Editor’s note: This is the fourth in a special, week-long series on library programming for underserved, troubled teen populations, written by authors and a librarian who participated in the Great Stories CLUB .
Ever since my first novel Tyrell was published in 2006, I’ve been invited to visit juvenile detention centers across the country, sometimes as part of ALA’s Great Stories CLUB. Whenever I visit incarcerated youth, the young men and women I see are always so surprised that an author is taking the time to talk with them. They often ask outright, “Why did you come here?” That question is heartbreaking; it’s as if they assume all adults have already written them off, that they don’t deserve anyone’s attention.
My answer is, “Why wouldn’t I come here? Being in here doesn’t make me forget about you.”
After so many years of speaking at juvenile detention centers, I was surprised when Lainie Castle of ALA invited me to visit Greene Correctional Facility in Coxsackie, New York. This was going to be a new experience for me, my first time visiting young men serving sentences in a medium security prison.
When I arrived at Greene on the evening of January 25, 2012, I met Laura Rogers, who has been volunteering there, conducting a creative writing program. As part of this program, the participants had already read two of my novels, Tyrell and Bronxwood.
The men were seated in a large circle when I entered the library, and I was barely in my seat before the questions began. Right away, it was clear these were creative writing students; they were all very comfortable discussing books and the writing process. Their questions were very impressive—they were interested in craft! They asked me about point of view, theme, structure. They wanted to know why I made certain choices as an author, and they told me how they were thinking about questions like these for their own stories and memoirs.
Beyond the questions about writing, they also told me how they could really relate to my books. Like Tyrell, my sixteen-year-old protagonist, they understood the challenges and frustrations of being placed in a situation where you’re forced to grow up before you’re ready. They told me what it was like for them, how much responsibility they had on their backs, and their feelings for their fathers, most of whom were absent from their lives. And they talked about the anger they often carried around.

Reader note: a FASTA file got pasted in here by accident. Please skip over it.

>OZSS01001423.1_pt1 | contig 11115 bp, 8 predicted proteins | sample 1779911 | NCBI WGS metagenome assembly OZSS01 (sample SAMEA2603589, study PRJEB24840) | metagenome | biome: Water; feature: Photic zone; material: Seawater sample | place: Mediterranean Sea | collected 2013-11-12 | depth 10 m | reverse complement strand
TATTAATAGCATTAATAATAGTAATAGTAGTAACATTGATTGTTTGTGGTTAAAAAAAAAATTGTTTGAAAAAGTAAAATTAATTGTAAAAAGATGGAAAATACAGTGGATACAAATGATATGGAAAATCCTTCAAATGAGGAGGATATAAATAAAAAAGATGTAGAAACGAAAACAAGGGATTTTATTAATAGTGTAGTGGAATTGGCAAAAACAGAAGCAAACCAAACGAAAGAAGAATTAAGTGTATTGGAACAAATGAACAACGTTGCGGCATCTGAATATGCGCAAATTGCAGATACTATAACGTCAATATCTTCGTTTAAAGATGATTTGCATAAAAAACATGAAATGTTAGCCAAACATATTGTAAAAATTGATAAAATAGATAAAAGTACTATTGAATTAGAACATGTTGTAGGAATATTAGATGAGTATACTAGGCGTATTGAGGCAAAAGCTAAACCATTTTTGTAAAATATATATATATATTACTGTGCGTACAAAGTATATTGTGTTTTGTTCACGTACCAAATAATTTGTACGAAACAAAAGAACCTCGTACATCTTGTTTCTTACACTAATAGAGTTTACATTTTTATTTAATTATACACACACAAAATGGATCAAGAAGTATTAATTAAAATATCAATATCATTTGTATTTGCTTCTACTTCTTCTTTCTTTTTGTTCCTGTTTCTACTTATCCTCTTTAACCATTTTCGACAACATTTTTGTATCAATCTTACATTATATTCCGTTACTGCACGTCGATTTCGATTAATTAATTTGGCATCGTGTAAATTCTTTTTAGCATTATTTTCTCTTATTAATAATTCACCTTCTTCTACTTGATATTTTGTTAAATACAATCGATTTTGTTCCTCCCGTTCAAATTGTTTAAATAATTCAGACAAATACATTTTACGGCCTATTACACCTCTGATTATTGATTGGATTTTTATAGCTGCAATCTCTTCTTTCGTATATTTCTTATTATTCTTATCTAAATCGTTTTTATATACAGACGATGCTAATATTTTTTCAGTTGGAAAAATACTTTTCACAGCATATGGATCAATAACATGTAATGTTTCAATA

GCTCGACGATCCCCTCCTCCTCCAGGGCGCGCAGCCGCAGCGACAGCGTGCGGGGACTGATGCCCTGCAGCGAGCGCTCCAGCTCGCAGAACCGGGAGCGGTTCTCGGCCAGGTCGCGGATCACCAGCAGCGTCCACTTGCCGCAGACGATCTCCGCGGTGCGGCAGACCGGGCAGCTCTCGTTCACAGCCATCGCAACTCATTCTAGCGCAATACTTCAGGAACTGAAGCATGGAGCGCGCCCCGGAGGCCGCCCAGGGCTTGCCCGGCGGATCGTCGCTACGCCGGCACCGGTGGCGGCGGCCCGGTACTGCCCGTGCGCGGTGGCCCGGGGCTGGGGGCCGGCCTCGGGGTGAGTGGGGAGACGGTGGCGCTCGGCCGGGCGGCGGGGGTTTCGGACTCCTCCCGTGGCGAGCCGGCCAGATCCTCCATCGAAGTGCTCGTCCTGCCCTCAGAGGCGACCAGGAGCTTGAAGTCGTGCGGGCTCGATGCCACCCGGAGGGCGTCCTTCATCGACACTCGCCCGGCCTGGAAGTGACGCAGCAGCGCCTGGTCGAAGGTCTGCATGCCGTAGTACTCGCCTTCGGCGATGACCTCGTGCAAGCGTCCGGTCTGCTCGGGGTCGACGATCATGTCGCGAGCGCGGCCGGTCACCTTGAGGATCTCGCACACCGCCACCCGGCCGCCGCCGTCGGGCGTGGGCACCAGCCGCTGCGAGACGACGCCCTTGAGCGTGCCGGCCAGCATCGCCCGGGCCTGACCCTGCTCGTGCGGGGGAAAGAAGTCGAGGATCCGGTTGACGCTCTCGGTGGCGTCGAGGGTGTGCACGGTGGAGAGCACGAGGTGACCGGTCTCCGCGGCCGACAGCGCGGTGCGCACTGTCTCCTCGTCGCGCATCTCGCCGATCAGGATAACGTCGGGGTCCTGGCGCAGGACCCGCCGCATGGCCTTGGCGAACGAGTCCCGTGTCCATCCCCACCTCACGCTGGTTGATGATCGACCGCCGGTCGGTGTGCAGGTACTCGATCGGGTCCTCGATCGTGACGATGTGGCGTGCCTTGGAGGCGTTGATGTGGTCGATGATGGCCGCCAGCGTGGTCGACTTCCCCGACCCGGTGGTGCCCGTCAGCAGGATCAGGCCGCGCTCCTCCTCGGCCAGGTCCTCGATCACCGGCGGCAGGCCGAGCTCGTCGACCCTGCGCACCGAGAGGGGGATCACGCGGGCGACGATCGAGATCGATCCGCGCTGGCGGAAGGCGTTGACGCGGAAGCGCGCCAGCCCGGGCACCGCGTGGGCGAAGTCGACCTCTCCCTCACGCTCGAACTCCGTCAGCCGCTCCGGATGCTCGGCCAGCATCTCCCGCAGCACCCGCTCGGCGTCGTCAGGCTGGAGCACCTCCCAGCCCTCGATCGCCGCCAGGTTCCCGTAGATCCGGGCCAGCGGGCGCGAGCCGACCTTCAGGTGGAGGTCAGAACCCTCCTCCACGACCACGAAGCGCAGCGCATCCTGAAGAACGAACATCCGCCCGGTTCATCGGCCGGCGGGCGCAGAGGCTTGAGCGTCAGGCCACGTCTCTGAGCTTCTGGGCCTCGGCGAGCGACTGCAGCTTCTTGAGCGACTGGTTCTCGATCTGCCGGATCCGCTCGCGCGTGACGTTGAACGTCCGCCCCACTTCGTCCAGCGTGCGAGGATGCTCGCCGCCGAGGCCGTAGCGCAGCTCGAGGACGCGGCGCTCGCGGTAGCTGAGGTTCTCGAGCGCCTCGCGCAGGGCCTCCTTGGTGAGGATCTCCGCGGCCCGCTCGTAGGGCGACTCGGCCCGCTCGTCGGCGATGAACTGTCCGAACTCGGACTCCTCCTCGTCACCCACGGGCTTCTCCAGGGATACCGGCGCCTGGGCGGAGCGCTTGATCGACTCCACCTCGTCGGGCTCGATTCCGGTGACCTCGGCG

A few men even related to Tyrell’s father, Pops, who is incarcerated in the first book and released in the sequel. Even though the men didn’t agree with the erratic, sometimes violent, way Pops interacted with Tyrell, they understood how Pops felt disconnected from his son and how he just wanted his family to go back to the way it was before he went to prison. Like Tyrell’s father, they will be going home one day after having missed so much of their kids’ childhoods. My book, they said, gave them a lot to think about.
They also talked openly about how much the creative writing program at Greene had gotten them to reflect on their lives and the choices they’ve made—and how writing about these things made them even more determined not to repeat those mistakes. The act of writing had also helped them cement their future plans. Being there in that room with those men—listening to their discussion, seeing what parts of the story made them remember incidents from their adolescence—deeply affected me. It’s so gratifying to know that your work connects to people.
Writing programs conducted by caring teachers like Laura Rogers have the ability to change people, all people, regardless of their situation. These programs offer them a way to think about their lives differently, express themselves, tell their stories, find their individual voice. Being able to write about your feelings, about your frustration and pain, is a great tool to have. It’s a technique that can help people think about things before acting, before making the wrong choice.
While it’s wonderful that the men at Greene are learning how to do this now, I wonder how their lives might have been different had this kind of creative education been available to them when they were much younger. There need to be more programs like this in middle school and high school, when the choices young people make can have devastating life-long consequences. It’s a shame that the only time these men received this kind of attention was after they had been incarcerated. Imagine how much more of an impact it would have had on their lives earlier. Before.
These men need to know they aren’t lost causes, that they’re worth the investment of time and resources. I wish all men and women who are incarcerated would have a program like this available to them soon. Thank you, ALA Great Stories CLUB, for inviting me to Greene Correctional Facility.